What Makes America Great?

Posted on in On Our Radar by Laurie Marshall

The Art of Curiosity and
the Dance with Diversity


What makes America great? This question has been permeating my consciousness since the 2016 presidential election. I go to sleep thinking about it. I lie in bed thinking about how young an idea democracy is on our planet. I think about how for 3.2 million years humans knew about 170 people in their entire life and anyone who was not in that 170 could be dangerous. We are so deeply wired for “stranger danger” that a country founded on the vision of “liberty and justice for all” flies in the face of what many consider to be human nature. An Italian woman once told me that we Americans were crazy to think that so many tribes could be united in one country. Hitler boasted he could win against the “mongrel nation,” yet our holy experiment to include all tribes gave us clarity of purpose and strength in unity that defeated him. Our “mongrelness” is what makes us great. Yes, we aren’t doing democracy very well. It’s messy. Yet I have a lot of compassion for what an extraordinarily difficult task our country asks of us.

Along with our hard-wiring to be suspicious of those who are different from us, we also have hard-wiring for curiosity. Our country was founded on the self-evident truth that all people are created equal. Every time we exercise our curiosity and our creativity, we rewire away from racism and toward inclusivity and collective problem-solving.

At my birthday gathering last November, 22-year-old Robbie Powellson of Corte Madera suggested making a collaborative mural about this question, bringing together people from different points of view. Working with Create Peace Project (CreatePeaceProject.org), a nonprofit dedicated to peace building through art by youth, we have set about to explore what makes America great. We pulled together a design team made up of Hispanics, African Americans, Caucasians, Native Americans, youth, elders, males, females, liberals, and conservatives living in Marin County. Through deep dialogue about what makes America great, we are co-creating an eight-foot-square background painting on wood that will be added to throughout the summer. Making something with our hands that expresses our hearts and minds has been inspiring.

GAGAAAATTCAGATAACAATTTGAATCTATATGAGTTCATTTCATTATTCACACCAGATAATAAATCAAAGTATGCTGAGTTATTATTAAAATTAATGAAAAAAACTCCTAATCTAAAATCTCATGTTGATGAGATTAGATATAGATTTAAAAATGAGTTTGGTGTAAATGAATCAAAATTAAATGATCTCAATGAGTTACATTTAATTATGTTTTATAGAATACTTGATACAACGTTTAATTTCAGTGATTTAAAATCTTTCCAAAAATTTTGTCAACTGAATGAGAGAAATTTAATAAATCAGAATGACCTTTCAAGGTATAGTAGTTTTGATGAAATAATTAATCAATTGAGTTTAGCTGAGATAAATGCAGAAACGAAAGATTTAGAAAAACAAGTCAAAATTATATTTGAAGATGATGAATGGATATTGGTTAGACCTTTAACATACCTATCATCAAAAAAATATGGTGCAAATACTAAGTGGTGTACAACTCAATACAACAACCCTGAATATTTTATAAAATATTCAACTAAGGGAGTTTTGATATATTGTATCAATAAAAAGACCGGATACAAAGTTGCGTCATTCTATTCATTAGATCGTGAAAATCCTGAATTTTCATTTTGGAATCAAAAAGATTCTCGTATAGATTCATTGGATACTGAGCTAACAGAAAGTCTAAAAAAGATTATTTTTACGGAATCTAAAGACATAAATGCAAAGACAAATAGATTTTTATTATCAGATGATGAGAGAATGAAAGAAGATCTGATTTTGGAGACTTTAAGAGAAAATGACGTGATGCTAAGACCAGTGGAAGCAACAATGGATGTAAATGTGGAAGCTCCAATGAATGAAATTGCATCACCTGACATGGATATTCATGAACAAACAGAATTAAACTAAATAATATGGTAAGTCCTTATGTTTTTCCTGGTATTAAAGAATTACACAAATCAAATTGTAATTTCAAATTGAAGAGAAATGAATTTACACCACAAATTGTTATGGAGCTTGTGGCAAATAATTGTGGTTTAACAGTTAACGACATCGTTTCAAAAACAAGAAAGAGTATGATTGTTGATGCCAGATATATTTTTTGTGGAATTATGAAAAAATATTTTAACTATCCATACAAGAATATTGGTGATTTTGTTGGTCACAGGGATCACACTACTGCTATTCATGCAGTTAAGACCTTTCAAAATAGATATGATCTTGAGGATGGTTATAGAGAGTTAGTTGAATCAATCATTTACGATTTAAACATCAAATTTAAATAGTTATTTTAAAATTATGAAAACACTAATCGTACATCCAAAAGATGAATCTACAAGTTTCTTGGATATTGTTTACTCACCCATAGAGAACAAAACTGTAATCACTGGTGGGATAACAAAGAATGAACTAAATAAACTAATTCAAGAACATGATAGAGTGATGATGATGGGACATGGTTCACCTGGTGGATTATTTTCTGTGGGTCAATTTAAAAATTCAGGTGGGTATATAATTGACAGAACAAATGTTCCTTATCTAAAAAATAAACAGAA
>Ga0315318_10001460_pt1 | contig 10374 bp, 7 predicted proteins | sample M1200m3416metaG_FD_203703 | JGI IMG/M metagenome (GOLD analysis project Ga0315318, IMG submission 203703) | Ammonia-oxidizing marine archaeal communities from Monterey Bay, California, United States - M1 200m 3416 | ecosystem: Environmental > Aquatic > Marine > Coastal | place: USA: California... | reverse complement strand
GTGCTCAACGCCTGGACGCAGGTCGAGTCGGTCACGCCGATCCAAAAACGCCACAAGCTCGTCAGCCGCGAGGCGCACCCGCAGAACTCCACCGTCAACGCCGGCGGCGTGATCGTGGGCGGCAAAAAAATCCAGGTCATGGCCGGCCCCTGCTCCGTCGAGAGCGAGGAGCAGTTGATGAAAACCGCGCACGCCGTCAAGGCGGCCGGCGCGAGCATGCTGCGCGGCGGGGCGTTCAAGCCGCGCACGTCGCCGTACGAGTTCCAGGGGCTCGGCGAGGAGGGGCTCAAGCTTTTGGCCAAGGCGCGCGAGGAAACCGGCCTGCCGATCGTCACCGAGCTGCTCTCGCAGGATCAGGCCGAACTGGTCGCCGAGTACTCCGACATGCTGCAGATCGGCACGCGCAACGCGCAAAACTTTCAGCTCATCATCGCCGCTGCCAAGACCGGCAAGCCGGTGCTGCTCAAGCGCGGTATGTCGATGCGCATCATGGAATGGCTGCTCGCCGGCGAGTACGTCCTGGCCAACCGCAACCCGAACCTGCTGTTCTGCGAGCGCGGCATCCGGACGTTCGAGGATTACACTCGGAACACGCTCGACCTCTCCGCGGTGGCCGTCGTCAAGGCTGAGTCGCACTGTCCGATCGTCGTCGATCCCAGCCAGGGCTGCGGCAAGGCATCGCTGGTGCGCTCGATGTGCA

Statue of Liberty

We began the process by honoring the ancestors who brought us to the United States. We found that we came from Ireland, Russia, Bulgaria, Poland, Mexico, England, Germany, unknown African countries, and Spain. The figures holding up the earth at the bottom of the image are our ancestors whose shoulders we stand on. We also honored the Miwok tribe whose land we occupy, using a basket motif that communicates community at the base of the earth. We then made drawings and wrote statements about what we think makes our country great:

“What makes our country great is the way we keep to the rights that made it great in the first place, especially the Bill of Rights.” —Andrew, 18

“What makes our country great is that all these people from all over the world came from stressful circumstances and we’re just trying to figure things out together.” —Lili, 22

“The incredible land we are blessed with is the root of our greatness.”
—Laurie, 67

“Personal and collective creativity, learning to change and grow, and challenging the status quo so we can evolve.” —Robert, 65

“What makes our country great is the diversity of it and the never-ending fight for equality.” —Deborah, 16

“What makes America great is our freedom to express ourselves, to be any religion, to be any political party, to start a business, to move and travel.”
—Maria, 60

“What makes America great are the people.” —Alice from Finland, 43

“What makes America great is freedom of expression.” —Victor, 77

“What makes America great is that we have the opportunity to pursue our dreams.” —Emma, 19

The mural will be taken to five locations in Marin for potluck dinners, hosted conversations, and art-making. All participants are invited to bring food from their heritage and add their unique vision of our country’s greatness onto paper cut into the shapes of leaves, flags, and stars, which will be glued to the background wooden painting.

Here are the times and places for the free opportunity to build community and explore the mystery of the United States’ greatness:

Friday, July 28, 5:30–8:30 p.m., Margarita C. Johnson Senior Center, 640 Drake Ave., Marin City

Friday, Aug. 4, 5:30–8:30 p.m., Mill Valley Community Center, Mountain Room, 180 Camino Alto, Mill Valley

Friday, Aug. 11, 5:30–8:30 p.m., Corte Madera Town Center Community Room, 770 Tamalpais Drive, Corte Madera

Friday, Aug. 18, 5:30–8:30 p.m., YMCA Youth Court Office, 734 A St., San Rafael

Friday, Aug. 25, 5:30–8:30 p.m., Hill Community Room, 1560 Hill Road, Novato

Thursday, Sept. 21, a final exhibition at a location to be determined to celebrate International Day of Peace.

A film is being made about the project to add to the positive conversation about how to increase our country’s greatness and to multiply the positive connections between people of differing worldviews.

What makes our country great is the vision that individual responsibility and initiative can make a difference. Please join us.

Laurie Marshall is a Novato-based educator, author, leadership trainer, and artist who is dedicated to partnering the genius of youth to heal the world. She is a lead artist for Create Peace Project (CreatePeaceProject.org) and founder of the collaborative mural Singing Tree Project (SingingTreeProject.org).

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